Thursday, 4 January 2018

Victim of a regime




I used to call Mr. Ibrahim Nafae once or twice every month since he was in Europe and after he settled in Dubai. In every time, his voice used to inform me of his condition, and in all cases, the man was grateful especially that in our last call I engaged with us Mr. Yasser Rizq; CEO of Al-Akhbar newspaper. Part of why the man – May he rest in peace – was grateful was that I didn’t work in Al Ahram newspaper and didn’t take advantage of him like those who were close to him when he was CEO of Al Ahram, head of the Egyptian Journalists Syndicate and had really strong connections with Hosni Mubarak’s regime.

Moreover, I remember – as it’s now history – that during one of the times when he ran elections to be the head of Journalists Syndicate, my friend Mr. Galal Aref was running elections for the same position. All Nasserists were in support of Aref while I sided with Nafae. I wrote an article in Al Ahram explaining my stance. As a result, I was attacked and suspended from writing in the Nasserist newspaper of Al Arabi in addition to the terrible insults that were hurled at me.

I’m not about to write an eulogy about the well-mannered late man who did not cease to help whoever asked for his help even if an enemy. Also, I’m not about to judge his role in journalism, Syndicate or the CEO position of Al Ahram newspaper. However, I’m about to provide an attempt to understand the complicated dramatic relation between the regime and journalism or more specific editors-in-chief and CEOs of press institutions.

As I think that what Ibrahim Nafae went through and his end, which I believe is tragic, was not due to him alone or due to his own free choice so that we can hold him accountable of all the consequences. However, it’s also due to the nature of Hosni Mubarak’s regime. Although that regime may have inherited the deplorable journalistic and political situations from that of his predecessor Sadat, that regime had also his own marks that reflected on both politics and journalism and had them tainted with unprecedented negative aspects. We hope that those negative aspects do not continue to exit in the current regime.

As the then-well-known expression coined and which helped found most of the corruption was “having the papers well-prepared”; meaning that as long as the procedural and legal situation of the corrupt person is well-addressed and there is no concrete evidence condemning him, then he will not be held accountable no matter what he did. It was also said that whenever then-president Mubarak heard about an official taking advantage of his position, he used to ask a stating question saying: “Are his papers well-prepared or not?!” Also, it was known that the worst punishment any corrupt official, in specific high-ranking prominent ones, might receive was having the president making fun of him.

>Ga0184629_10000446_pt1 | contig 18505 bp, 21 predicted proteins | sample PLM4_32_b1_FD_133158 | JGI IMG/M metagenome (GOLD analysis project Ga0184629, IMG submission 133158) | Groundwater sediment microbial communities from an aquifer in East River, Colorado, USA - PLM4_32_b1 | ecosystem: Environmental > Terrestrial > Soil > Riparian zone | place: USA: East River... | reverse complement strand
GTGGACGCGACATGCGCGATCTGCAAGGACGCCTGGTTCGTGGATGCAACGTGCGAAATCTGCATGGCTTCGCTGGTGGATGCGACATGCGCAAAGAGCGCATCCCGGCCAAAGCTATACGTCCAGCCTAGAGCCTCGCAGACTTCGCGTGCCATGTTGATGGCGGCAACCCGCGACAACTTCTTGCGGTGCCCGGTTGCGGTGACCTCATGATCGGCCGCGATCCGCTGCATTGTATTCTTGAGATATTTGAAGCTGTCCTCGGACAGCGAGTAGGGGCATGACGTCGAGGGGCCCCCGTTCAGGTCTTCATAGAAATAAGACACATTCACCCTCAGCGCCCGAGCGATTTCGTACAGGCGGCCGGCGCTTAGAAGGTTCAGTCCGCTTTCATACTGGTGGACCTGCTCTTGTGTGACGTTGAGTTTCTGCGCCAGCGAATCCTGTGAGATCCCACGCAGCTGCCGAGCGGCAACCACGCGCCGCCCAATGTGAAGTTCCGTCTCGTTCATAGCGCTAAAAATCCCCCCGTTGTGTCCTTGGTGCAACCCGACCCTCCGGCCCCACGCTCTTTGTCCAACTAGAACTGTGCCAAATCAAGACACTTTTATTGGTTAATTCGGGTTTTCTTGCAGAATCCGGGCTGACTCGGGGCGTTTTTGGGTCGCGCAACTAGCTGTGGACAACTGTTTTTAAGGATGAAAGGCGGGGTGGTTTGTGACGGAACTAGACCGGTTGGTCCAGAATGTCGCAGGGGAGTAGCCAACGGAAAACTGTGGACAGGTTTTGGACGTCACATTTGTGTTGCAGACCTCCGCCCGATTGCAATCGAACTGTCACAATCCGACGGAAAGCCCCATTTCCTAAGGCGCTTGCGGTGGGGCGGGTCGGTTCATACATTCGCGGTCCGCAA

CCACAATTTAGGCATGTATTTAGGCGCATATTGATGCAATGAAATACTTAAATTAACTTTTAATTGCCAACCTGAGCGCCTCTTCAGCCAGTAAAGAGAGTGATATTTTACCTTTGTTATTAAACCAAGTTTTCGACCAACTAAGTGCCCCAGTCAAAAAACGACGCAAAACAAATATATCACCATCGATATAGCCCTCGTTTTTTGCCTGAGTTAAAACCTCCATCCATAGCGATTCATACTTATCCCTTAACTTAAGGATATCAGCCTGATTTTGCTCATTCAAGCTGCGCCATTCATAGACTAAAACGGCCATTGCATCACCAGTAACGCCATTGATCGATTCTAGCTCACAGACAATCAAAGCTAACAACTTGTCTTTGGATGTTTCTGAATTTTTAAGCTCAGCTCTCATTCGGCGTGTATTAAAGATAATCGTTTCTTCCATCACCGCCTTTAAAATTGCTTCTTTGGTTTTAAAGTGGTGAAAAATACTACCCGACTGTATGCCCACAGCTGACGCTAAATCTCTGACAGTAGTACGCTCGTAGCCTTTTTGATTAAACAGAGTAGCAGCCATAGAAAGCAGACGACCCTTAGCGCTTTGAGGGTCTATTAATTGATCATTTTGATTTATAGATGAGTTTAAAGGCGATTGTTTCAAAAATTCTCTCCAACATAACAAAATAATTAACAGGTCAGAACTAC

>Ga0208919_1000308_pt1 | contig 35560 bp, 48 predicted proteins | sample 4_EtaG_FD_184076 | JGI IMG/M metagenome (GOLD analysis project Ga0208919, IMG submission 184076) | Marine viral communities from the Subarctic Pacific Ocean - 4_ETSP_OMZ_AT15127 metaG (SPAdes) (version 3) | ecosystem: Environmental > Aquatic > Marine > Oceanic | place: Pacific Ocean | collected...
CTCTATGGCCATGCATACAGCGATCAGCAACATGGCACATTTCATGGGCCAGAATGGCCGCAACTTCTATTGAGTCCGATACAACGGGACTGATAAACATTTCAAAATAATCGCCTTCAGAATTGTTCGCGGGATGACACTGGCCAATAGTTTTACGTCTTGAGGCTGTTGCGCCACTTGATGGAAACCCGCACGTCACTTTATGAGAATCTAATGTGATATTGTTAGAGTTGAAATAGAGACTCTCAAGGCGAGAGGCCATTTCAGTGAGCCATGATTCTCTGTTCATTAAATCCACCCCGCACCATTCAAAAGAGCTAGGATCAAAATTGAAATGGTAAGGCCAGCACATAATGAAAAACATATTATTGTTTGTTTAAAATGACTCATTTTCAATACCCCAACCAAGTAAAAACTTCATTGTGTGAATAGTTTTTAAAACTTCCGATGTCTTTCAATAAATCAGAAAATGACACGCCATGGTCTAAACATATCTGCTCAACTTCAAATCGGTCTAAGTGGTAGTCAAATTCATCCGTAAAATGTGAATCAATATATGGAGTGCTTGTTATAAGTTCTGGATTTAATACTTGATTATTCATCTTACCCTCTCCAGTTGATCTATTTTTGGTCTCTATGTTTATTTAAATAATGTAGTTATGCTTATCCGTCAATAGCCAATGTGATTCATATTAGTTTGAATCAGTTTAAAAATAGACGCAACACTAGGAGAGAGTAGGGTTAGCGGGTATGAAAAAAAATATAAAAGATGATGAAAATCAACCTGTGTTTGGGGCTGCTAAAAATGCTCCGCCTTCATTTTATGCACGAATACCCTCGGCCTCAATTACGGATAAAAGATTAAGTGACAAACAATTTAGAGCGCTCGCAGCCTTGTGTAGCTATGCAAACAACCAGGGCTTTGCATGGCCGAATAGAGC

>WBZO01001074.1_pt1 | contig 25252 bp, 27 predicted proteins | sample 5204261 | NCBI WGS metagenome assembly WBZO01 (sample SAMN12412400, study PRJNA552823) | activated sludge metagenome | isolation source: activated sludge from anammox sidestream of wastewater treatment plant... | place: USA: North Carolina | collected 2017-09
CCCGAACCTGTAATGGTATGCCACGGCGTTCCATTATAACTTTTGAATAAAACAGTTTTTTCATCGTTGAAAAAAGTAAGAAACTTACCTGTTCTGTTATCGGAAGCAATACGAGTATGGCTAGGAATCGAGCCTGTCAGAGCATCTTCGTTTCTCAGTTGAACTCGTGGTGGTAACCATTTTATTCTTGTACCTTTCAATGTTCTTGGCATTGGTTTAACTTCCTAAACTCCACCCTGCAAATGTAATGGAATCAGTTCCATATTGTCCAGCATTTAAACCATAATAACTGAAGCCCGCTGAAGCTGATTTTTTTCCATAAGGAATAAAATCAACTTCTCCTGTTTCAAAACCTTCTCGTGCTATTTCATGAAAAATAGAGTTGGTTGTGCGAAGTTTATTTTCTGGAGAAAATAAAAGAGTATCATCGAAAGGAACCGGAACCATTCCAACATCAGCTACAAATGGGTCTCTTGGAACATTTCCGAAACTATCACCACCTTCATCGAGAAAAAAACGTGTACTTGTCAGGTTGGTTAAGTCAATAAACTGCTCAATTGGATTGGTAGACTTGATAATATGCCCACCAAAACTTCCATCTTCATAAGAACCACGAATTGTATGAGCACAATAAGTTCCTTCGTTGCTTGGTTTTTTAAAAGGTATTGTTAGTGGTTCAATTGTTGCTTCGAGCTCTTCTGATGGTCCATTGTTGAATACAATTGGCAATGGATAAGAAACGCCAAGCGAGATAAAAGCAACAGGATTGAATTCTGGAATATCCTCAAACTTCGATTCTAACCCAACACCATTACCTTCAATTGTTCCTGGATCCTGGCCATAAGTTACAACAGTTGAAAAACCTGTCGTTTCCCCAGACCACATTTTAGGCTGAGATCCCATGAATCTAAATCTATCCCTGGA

An example of this is that situation which many saw when Mubarak was in a visit to a press institution and asked his stating question saying: “Your paunch grew fatter, Kamal.” He meant Kamal ash-Shazli; then-secretary of planning of the NDP and a minister. The hint was about the increasing gains of ash-Shazli everyone knew about. Ash-Shazli then replied: “All is Halal, Mr. President”! Of course, we all know that inheritors of Kamal ash-Shazli had to concede considerable fortunes – as regarded by poor people like us – in order to settle the legal status of their father with investigating authorities.

In addition, final judicial verdicts and facts mentioned in investigations of such settlements proved that the big heads of that regime, including then-president Mubarak and his family, did not abstain from making illegitimate profits and enjoying enormous advantages in a country like ours suffering from very difficult economic and hence social circumstances. This is what happened when some press institutions gave costly lavish gifts to those big heads of that regime and so, some of those heading those institutions were later accused of corruption.

I know that the word “if” cannot be used in narrating history. However, I dare to say that if the regime and its big heads were immune against making such illegitimate profits and advantages, there would not have been such environment that necessitated offering lavish gifts in order to remain in positions such as an editor-in-chief or CEO of a press institution, since gifts were the key to guaranteeing holding such positions.

In my opinion, when Ibrahim Nafae used to work under a regime that did not open the door for such kind of profits or advantages; I mean the Nasserist regime which Mr. Heikal the prominent journalist was one of its known figures, he did not drift away into what he did later when things changed. I also believe that the current regime, through what we see of the conduct and course of its leader, will not open the door for such thing, either in press and media institutions in particular or state institutions in general.

May God have mercy over Mr. Nafae; the once-head of the Journalists Syndicate who stood firmly against attempts to slaughter our press and was a noble man even towards his enemies.

Translated into English by: Dalia Elnaggar



This article was published in Al Ahram newspaper on January 4, 2018.

To see the original article, go to:


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